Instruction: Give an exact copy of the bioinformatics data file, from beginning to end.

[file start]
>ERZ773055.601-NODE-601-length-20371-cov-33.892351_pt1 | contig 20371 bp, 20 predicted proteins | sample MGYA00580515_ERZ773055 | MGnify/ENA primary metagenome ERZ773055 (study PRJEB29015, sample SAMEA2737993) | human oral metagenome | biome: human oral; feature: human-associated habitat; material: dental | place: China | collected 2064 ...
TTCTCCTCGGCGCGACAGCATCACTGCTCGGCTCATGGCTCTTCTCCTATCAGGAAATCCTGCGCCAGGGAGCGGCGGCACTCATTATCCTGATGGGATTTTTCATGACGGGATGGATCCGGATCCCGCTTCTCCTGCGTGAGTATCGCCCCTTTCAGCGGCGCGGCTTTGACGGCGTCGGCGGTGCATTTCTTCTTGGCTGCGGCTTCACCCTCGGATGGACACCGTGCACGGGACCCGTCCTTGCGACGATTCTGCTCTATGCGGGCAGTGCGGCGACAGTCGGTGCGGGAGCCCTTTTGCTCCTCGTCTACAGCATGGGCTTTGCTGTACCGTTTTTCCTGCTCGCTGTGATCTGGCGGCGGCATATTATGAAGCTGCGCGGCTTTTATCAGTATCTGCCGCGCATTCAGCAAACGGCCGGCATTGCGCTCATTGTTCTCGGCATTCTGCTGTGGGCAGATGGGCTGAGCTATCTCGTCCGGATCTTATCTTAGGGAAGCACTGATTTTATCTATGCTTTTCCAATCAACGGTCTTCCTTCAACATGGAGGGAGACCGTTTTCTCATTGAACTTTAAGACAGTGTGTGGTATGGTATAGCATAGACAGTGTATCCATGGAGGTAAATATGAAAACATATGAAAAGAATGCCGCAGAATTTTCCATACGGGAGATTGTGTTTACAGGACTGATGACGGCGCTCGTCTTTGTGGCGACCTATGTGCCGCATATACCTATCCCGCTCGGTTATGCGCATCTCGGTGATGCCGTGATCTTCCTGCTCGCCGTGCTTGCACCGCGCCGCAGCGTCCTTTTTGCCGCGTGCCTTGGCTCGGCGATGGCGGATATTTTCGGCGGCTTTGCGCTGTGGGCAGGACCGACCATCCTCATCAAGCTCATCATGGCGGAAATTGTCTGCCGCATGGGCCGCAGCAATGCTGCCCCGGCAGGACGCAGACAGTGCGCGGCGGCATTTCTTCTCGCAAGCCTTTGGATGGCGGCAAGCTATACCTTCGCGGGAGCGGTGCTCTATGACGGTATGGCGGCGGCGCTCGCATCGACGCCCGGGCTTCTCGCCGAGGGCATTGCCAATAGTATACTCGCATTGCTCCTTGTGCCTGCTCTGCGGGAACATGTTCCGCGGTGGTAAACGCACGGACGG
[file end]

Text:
>ERZ773055.601-NODE-601-length-20371-cov-33.892351_pt1 | contig 20371 bp, 20 predicted proteins | sample MGYA00580515_ERZ773055 | MGnify/ENA primary metagenome ERZ773055 (study PRJEB29015, sample SAMEA2737993) | human oral metagenome | biome: human oral; feature: human-associated habitat; material: dental | place: China | collected 2064 ...
TTCTCCTCGGCGCGACAGCATCACTGCTCGGCTCATGGCTCTTCTCCTATCAGGAAATCCTGCGCCAGGGAGCGGCGGCACTCATTATCCTGATGGGATTTTTCATGACGGGATGGATCCGGATCCCGCTTCTCCTGCGTGAGTATCGCCCCTTTCAGCGGCGCGGCTTTGACGGCGTCGGCGGTGCATTTCTTCTTGGCTGCGGCTTCACCCTCGGATGGACACCGTGCACGGGACCCGTCCTTGCGACGATTCTGCTCTATGCGGGCAGTGCGGCGACAGTCGGTGCGGGAGCCCTTTTGCTCCTCGTCTACAGCATGGGCTTTGCTGTACCGTTTTTCCTGCTCGCTGTGATCTGGCGGCGGCATATTATGAAGCTGCGCGGCTTTTATCAGTATCTGCCGCGCATTCAGCAAACGGCCGGCATTGCGCTCATTGTTCTCGGCATTCTGCTGTGGGCAGATGGGCTGAGCTATCTCGTCCGGATCTTATCTTAGGGAAGCACTGATTTTATCTATGCTTTTCCAATCAACGGTCTTCCTTCAACATGGAGGGAGACCGTTTTCTCATTGAACTTTAAGACAGTGTGTGGTATGGTATAGCATAGACAGTGTATCCATGGAGGTAAATATGAAAACATATGAAAAGAATGCCGCAGAATTTTCCATACGGGAGATTGTGTTTACAGGACTGATGACGGCGCTCGTCTTTGTGGCGACCTATGTGCCGCATATACCTATCCCGCTCGGTTATGCGCATCTCGGTGATGCCGTGATCTTCCTGCTCGCCGTGCTTGCACCGCGCCGCAGCGTCCTTTTTGCCGCGTGCCTTGGCTCGGCGATGGCGGATATTTTCGGCGGCTTTGCGCTGTGGGCAGGACCGACCATCCTCATCAAGCTCATCATGGCGGAAATTGTCTGCCGCATGGGCCGCAGCAATGCTGCCCCGGCAGGACGCAGACAGTGCGCGGCGGCATTTCTTCTCGCAAGCCTTTGGATGGCGGCAAGCTATACCTTCGCGGGAGCGGTGCTCTATGACGGTATGGCGGCGGCGCTCGCATCGACGCCCGGGCTTCTCGCCGAGGGCATTGCCAATAGTATACTCGCATTGCTCCTTGTGCCTGCTCTGCGGGAACATGTTCCGCGGTGGTAAACGCACGGACGG